1 Reply Latest reply: Aug 8, 2013 2:50 PM by Jonathan Lewis RSS

    Where clause causing a query to slow down in a cursor

    Donbot

      I have a table "the_table" with about 10,000 rows and four columns (id, description, inventory, and category).

       

      This query returns all rows immediately:

       

      ----

          select id

               , description

               , inventory

          from the_table

          where category =  nvl(null, category);

      ----

       

      However, when it is put into a cursor, like this:

      (p_user_category is a user-defined variable which can be null if the user wants all of the rows)

       

      ----

          c_results  sys_refcursor;

          --

          open c_results for

              select id

                   , description

                   , inventory

              from the_table

              where category =  nvl(p_user_category, category);

          fetch c_results into v_id, v_description, v_inventory;

          close c_results;

      ----

       

      then it takes five minutes to return even just one row when p_user_category is null.

      However, if I change the where clause to:

       

      ----

          where (p_user_category is null or category = p_user_category)

      ----

       

      then it returns all rows immediately.

       

      It started being a problem right around the time of the most recent update - I am running 11.2.0.2.0 (64-bit production).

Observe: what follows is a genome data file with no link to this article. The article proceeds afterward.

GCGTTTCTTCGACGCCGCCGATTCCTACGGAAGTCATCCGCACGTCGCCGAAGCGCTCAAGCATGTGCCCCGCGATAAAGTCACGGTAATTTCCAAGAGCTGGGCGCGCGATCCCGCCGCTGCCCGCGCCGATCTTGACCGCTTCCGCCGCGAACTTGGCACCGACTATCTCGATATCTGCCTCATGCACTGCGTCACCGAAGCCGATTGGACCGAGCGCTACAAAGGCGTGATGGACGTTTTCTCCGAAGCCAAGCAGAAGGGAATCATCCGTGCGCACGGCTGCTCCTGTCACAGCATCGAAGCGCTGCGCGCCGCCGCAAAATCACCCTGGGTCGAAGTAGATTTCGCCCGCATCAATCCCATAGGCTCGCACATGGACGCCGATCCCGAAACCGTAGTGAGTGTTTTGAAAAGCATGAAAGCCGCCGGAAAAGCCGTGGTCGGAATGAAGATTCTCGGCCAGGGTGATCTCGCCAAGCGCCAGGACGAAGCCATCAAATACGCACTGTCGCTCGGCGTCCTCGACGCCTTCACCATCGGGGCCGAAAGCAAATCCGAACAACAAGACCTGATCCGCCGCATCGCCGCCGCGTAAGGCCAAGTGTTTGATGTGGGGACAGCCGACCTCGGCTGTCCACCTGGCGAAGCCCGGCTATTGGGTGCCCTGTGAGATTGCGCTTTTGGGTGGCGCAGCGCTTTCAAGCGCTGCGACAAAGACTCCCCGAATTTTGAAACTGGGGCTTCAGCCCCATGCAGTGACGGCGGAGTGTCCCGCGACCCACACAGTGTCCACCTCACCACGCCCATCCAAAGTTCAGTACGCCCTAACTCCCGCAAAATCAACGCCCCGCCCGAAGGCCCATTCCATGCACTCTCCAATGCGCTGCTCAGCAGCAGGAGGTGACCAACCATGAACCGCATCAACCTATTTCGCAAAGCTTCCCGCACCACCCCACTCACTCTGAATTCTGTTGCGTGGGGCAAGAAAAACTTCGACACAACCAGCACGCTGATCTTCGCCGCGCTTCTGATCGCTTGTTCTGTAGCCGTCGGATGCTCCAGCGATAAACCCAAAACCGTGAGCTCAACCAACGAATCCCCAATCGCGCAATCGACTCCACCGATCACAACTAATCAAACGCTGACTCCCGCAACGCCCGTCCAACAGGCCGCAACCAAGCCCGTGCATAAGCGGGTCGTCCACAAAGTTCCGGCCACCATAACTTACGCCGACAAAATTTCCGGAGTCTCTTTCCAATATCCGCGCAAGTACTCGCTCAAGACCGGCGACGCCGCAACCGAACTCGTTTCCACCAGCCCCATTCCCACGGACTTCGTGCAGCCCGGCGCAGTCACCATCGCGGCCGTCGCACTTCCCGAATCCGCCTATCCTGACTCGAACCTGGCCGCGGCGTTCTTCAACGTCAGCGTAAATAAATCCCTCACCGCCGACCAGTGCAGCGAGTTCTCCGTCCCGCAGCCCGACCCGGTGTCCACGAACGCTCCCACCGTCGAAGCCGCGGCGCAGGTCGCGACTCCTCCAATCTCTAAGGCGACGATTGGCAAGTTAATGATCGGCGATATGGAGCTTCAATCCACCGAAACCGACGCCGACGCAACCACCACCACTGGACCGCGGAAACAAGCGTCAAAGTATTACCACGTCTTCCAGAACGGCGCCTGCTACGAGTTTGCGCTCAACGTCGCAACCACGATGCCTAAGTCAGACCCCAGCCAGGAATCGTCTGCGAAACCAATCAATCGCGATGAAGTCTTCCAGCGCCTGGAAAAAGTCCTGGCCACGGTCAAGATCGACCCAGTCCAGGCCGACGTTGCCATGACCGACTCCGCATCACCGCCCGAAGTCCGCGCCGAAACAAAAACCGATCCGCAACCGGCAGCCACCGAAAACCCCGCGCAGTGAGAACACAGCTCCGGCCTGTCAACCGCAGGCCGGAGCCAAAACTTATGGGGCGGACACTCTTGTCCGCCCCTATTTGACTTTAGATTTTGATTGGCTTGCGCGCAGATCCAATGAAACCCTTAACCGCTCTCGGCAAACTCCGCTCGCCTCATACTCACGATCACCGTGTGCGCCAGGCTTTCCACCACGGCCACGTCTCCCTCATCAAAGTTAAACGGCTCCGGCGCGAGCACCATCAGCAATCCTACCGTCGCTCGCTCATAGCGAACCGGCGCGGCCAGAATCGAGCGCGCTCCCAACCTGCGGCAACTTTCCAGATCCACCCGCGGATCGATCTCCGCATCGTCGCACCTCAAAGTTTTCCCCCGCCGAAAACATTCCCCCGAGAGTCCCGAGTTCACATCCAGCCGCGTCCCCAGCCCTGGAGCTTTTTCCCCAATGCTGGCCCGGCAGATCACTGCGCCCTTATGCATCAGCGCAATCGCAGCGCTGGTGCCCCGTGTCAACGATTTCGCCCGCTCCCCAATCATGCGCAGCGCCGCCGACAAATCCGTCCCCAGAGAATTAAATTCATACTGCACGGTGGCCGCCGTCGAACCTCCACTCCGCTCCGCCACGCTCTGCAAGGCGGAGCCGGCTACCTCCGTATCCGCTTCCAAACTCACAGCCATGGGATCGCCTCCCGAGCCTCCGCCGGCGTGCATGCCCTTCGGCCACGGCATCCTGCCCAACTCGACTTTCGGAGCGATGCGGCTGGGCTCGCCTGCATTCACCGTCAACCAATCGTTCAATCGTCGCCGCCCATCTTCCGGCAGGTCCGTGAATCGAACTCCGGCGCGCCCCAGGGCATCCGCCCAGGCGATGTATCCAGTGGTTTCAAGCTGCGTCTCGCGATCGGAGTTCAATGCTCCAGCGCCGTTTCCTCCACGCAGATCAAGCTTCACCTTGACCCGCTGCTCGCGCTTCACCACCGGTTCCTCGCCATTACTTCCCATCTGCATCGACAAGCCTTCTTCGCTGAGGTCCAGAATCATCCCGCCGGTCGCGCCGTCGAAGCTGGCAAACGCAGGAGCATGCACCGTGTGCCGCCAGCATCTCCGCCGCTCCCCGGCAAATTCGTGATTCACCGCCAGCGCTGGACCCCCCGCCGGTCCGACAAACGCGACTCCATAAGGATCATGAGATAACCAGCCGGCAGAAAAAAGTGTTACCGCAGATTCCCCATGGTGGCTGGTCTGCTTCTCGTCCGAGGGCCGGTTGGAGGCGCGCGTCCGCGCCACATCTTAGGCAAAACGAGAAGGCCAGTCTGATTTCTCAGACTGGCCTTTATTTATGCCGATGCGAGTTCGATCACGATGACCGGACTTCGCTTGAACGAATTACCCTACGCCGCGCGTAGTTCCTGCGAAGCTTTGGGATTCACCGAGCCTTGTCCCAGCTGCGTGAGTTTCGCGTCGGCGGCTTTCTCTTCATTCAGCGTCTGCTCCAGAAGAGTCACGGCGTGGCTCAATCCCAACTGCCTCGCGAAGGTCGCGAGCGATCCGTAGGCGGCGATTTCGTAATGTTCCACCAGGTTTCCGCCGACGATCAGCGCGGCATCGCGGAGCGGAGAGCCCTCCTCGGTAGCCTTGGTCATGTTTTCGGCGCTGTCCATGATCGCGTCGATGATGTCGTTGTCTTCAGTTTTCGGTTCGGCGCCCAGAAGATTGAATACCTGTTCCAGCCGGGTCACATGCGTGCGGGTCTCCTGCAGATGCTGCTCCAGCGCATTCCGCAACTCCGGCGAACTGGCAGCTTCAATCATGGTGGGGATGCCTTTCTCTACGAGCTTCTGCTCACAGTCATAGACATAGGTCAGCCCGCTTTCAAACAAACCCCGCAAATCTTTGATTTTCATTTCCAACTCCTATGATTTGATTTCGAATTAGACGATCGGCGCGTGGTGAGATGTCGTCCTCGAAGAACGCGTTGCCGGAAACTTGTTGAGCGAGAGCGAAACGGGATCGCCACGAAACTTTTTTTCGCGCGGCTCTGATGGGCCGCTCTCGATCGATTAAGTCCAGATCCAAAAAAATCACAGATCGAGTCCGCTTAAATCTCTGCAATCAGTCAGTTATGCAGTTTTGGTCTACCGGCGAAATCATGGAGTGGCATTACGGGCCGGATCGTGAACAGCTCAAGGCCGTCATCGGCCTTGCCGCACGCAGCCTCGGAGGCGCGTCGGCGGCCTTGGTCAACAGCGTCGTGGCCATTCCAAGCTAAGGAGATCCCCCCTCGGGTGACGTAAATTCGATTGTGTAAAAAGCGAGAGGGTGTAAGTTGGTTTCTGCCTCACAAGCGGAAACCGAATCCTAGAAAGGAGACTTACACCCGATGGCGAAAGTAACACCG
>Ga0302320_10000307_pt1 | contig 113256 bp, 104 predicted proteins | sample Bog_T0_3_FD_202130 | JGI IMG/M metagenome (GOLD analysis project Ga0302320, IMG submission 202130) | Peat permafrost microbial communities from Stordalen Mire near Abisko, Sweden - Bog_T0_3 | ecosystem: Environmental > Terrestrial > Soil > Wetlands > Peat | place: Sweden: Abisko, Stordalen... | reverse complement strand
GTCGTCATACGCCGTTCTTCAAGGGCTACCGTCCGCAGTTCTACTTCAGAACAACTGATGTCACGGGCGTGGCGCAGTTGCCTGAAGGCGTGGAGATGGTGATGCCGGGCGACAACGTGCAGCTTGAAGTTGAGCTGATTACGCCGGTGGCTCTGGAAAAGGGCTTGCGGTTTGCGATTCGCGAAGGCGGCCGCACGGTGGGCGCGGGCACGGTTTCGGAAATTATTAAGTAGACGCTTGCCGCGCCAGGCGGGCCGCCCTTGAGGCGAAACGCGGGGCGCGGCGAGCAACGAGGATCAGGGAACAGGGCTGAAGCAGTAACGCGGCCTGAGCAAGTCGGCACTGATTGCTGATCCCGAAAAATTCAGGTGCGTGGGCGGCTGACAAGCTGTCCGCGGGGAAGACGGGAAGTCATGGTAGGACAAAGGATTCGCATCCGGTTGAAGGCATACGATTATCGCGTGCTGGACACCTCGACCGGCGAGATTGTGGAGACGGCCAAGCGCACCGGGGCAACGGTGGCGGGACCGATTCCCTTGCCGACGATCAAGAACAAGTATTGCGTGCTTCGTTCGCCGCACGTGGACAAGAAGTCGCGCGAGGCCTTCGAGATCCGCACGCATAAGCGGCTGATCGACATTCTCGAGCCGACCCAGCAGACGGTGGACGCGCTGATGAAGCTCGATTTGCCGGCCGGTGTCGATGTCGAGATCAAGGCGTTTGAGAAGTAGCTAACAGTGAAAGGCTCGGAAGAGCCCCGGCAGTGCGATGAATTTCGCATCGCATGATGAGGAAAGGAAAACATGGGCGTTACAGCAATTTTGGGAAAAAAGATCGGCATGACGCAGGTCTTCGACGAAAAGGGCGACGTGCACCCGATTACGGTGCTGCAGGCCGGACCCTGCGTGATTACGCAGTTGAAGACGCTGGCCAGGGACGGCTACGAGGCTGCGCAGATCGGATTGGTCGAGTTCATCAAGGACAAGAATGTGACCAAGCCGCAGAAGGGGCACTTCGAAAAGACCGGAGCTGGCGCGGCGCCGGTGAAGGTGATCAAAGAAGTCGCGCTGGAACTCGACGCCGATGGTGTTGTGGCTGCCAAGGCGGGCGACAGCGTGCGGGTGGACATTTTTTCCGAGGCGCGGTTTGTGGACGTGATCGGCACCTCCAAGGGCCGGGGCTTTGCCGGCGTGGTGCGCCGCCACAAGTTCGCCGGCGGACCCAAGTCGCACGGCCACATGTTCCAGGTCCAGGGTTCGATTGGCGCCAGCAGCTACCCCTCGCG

• 1. Re: Where clause causing a query to slow down in a cursor
          Jonathan Lewis

          The optimizer is smart enough to recognise that null is null, so "nvl(null,category)" collapses to "category", and your predicate "category = nvl(null, category)" is transformed to "category is not null" (if it's allowed to be null) or simply disappears - so the SQL test is not the same as the PL/SQL run.

           

          In PL/SQL your manual rewrite is not logicall the same as the original unless you have declared category to be non-null because your first disjunct will allow rows with a null category to be reported, while the original query would lose them.

           

          Check the execution plans for the SQL and the PL/SQL versions.

           

          Regards

          Jonathan Lewis

          http://jonathanlewis.wordpress.com

          Now on Twitter: @jloracle